Built environment and cardio-metabolic health:systematic review and meta-analysis of longitudinalstudies

Manoj Chandrabose, Jerome N Rachele, Gunn, L, Kavanagh, A, Owen, N, Turrell, G, Giles-Corti, B and Sugiyama, T 2018, 'Built environment and cardio-metabolic health:systematic review and meta-analysis of longitudinalstudies', Obesity Reviews, vol. 20, no. 1, pp. 41-54.


Document type: Journal Article
Collection: Journal Articles

Title Built environment and cardio-metabolic health:systematic review and meta-analysis of longitudinalstudies
Author(s) Manoj Chandrabose
Jerome N Rachele
Gunn, L
Kavanagh, A
Owen, N
Turrell, G
Giles-Corti, B
Sugiyama, T
Year 2018
Journal name Obesity Reviews
Volume number 20
Issue number 1
Start page 41
End page 54
Total pages 14
Publisher Wiley-Blackwell Publishing Ltd.
Abstract Built environment attributes may be related to cardio‐metabolic diseases (e.g. type 2 diabetes, heart disease and stroke) and their risk factors, potentially by influencing residents' physical activity. However, existing literature reviews on the built environment and health for the most part focus on obesity as the outcome and rely on cross‐sectional studies. This systematic review synthesized current evidence on longitudinal relationships between built environment attributes and cardio‐metabolic health outcomes among adults and on the potential mediating role of physical inactivity. By searching eight databases for peer‐reviewed journal articles published in the English language between January 2000 and July 2016, the review identified 36 articles. A meta‐analysis method, weighted Z‐test, was used to quantify the strength of evidence by incorporating the methodological quality of the studies. We found strong evidence for longitudinal relationships of walkability with obesity, type 2 diabetes and hypertension outcomes in the expected direction. There was strong evidence for the impact of urban sprawl on obesity outcomes. The evidence on potential mediation by physical activity was inconclusive. Further longitudinal studies are warranted to examine which specific built environment attributes influence residents' cardio‐metabolic health outcomes and how physical inactivity may be involved in these relationships.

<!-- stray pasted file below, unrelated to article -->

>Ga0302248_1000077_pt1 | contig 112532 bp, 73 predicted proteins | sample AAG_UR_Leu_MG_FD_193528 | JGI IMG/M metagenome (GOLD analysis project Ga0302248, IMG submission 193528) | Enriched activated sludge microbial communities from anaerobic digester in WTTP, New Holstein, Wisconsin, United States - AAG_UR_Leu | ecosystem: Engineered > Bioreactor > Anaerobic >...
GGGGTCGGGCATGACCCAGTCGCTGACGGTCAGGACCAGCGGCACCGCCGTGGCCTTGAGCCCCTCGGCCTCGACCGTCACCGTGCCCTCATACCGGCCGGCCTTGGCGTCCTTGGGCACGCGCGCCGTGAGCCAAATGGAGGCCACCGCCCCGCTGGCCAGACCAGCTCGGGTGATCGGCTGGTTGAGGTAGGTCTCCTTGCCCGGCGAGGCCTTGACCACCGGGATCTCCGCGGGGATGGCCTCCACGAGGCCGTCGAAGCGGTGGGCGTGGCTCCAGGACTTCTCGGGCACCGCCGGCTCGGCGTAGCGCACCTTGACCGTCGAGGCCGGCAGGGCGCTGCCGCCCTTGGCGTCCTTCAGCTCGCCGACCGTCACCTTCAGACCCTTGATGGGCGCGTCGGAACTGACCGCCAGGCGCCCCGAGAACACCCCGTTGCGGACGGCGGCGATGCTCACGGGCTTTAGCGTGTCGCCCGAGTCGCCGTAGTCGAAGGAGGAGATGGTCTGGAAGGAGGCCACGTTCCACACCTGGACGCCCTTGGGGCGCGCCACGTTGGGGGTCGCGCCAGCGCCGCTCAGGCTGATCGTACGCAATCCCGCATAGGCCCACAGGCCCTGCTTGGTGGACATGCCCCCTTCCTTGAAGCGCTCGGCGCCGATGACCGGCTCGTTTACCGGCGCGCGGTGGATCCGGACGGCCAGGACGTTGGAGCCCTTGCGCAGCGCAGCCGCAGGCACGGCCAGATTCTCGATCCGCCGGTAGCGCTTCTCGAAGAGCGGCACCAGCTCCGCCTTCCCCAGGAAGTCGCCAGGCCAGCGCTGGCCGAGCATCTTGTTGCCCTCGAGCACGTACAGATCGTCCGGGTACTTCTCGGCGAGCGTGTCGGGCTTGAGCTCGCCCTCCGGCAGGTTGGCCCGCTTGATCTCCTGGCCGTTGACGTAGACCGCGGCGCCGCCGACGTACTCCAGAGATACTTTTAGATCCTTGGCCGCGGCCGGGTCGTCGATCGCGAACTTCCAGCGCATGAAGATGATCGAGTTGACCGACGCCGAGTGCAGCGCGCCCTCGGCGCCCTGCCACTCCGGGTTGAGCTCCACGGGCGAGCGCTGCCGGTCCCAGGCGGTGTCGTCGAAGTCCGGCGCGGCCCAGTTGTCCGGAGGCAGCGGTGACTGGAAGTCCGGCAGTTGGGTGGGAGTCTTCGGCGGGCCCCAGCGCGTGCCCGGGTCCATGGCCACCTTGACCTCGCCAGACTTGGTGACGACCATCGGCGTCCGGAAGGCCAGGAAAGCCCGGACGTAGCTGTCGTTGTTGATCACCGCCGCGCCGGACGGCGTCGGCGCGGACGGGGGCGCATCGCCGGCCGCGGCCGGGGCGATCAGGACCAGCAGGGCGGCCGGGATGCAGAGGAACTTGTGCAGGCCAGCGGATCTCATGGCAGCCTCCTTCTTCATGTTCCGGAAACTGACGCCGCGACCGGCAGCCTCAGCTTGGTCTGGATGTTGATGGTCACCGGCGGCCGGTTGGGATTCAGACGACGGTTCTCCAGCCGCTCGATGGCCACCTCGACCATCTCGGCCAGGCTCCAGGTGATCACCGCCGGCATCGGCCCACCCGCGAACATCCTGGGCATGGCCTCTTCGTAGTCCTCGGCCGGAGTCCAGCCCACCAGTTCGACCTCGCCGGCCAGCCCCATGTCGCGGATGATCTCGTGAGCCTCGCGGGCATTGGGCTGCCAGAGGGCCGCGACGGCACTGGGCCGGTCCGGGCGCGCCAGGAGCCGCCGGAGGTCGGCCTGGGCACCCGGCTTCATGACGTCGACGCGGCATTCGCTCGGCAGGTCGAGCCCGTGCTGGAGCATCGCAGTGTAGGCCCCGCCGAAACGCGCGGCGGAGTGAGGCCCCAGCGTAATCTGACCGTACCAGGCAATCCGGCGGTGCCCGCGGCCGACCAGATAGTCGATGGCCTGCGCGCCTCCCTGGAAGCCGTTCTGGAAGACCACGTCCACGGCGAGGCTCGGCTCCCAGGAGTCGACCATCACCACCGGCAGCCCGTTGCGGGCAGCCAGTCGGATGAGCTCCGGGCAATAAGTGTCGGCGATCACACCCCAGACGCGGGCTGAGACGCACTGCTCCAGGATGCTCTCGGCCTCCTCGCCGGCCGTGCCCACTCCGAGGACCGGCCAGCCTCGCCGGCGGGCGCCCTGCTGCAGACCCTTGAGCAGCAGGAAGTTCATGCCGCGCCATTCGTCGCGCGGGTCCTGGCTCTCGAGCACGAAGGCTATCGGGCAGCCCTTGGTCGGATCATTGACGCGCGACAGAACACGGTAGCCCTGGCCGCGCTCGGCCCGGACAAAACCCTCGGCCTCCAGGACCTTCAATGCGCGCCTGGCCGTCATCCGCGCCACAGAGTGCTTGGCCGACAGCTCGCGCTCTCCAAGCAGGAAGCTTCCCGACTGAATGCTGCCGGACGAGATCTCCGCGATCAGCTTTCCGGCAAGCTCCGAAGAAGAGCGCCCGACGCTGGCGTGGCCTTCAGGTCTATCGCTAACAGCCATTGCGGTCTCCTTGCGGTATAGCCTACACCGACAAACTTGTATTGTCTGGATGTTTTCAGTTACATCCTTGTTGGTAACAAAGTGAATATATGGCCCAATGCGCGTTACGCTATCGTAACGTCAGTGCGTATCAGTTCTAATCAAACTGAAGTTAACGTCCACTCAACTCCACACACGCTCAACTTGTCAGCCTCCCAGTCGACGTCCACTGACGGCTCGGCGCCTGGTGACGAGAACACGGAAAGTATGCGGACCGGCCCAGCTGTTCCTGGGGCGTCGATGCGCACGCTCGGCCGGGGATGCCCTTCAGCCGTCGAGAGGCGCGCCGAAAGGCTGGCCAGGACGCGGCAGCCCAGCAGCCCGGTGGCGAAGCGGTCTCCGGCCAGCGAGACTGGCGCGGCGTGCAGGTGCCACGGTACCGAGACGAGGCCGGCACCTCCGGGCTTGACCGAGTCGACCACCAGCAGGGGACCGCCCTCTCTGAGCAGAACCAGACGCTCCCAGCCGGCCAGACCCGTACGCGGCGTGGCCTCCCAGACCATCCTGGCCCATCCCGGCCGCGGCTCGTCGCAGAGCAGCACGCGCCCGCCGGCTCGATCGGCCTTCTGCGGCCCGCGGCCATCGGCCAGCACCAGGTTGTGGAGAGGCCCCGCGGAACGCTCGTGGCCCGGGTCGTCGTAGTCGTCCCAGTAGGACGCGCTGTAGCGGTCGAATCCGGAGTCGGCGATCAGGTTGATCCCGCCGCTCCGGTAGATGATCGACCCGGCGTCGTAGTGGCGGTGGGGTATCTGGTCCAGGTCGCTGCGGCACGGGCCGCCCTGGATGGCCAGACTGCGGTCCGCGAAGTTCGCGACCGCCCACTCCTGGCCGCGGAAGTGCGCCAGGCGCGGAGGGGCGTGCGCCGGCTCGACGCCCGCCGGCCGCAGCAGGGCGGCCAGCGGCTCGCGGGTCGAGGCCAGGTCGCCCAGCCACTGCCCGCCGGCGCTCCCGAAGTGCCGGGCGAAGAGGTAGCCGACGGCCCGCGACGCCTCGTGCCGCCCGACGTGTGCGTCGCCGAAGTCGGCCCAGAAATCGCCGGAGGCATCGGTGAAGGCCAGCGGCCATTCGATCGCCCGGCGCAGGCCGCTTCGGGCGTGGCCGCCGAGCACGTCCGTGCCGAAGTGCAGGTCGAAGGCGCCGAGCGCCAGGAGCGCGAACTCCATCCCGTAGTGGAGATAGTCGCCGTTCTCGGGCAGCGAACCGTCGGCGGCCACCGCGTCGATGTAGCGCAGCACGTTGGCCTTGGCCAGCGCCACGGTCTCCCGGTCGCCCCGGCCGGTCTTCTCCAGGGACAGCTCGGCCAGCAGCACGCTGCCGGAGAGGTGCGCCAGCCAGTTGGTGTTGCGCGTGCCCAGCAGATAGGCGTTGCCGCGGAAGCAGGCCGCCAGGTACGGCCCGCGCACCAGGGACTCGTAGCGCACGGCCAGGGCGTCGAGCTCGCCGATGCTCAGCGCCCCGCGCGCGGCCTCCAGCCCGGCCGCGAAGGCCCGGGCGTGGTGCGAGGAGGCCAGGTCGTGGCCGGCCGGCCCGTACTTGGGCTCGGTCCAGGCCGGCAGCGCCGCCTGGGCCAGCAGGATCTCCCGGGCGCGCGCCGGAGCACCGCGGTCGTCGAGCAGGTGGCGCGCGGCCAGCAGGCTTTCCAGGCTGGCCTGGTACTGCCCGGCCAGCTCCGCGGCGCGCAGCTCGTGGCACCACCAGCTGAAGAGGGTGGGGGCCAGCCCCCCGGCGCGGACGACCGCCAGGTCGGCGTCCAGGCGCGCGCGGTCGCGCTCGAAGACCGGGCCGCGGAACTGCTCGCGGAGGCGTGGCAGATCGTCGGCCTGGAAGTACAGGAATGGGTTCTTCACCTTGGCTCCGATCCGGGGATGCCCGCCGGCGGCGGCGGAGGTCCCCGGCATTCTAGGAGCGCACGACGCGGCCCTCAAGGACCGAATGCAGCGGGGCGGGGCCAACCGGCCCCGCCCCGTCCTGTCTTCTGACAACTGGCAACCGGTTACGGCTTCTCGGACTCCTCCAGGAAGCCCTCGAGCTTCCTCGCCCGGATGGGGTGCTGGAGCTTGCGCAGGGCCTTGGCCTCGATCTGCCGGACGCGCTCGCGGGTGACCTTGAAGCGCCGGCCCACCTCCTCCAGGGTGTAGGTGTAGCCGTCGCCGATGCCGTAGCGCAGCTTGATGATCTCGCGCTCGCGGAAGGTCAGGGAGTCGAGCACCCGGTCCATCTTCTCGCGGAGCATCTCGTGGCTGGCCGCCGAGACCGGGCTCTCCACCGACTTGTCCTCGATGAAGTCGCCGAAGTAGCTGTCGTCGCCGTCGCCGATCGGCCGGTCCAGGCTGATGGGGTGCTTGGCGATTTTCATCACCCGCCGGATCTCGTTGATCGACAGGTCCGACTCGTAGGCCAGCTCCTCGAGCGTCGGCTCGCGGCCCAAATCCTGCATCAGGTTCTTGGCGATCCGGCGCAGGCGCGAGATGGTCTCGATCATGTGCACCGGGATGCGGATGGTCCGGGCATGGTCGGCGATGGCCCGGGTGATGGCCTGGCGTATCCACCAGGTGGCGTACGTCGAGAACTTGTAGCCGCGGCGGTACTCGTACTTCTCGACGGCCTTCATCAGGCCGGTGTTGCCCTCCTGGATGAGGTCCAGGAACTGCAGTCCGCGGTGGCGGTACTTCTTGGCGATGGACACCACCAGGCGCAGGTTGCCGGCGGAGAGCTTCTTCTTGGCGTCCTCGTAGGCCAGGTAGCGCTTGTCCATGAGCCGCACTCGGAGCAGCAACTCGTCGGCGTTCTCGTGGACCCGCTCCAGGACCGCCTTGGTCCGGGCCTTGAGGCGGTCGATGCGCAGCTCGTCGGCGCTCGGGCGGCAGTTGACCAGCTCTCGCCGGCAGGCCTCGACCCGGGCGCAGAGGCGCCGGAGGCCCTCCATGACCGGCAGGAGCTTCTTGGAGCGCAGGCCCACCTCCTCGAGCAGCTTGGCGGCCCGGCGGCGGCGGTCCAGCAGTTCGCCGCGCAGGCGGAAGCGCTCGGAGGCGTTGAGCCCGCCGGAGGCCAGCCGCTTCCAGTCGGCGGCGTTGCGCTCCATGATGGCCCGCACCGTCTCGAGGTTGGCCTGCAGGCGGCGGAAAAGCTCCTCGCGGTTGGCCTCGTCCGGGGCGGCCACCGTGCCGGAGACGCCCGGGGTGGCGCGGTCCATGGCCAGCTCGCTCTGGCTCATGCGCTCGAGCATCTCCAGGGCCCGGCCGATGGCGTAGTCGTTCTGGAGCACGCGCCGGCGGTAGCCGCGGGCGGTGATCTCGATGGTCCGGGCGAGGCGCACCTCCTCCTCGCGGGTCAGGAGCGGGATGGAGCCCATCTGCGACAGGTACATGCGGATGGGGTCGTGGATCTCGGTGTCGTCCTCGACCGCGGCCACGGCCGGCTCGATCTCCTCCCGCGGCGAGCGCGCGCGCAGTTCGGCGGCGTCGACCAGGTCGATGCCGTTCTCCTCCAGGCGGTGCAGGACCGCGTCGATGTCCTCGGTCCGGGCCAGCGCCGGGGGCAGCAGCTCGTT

Subject Public Health and Health Services not elsewhere classified
Built Environment and Design not elsewhere classified
DOI - identifier 10.1111/obr.12759
Copyright notice © 2018 World Obesity Federation
ISSN 1467-789X
NHMRC Grant ID 1061404
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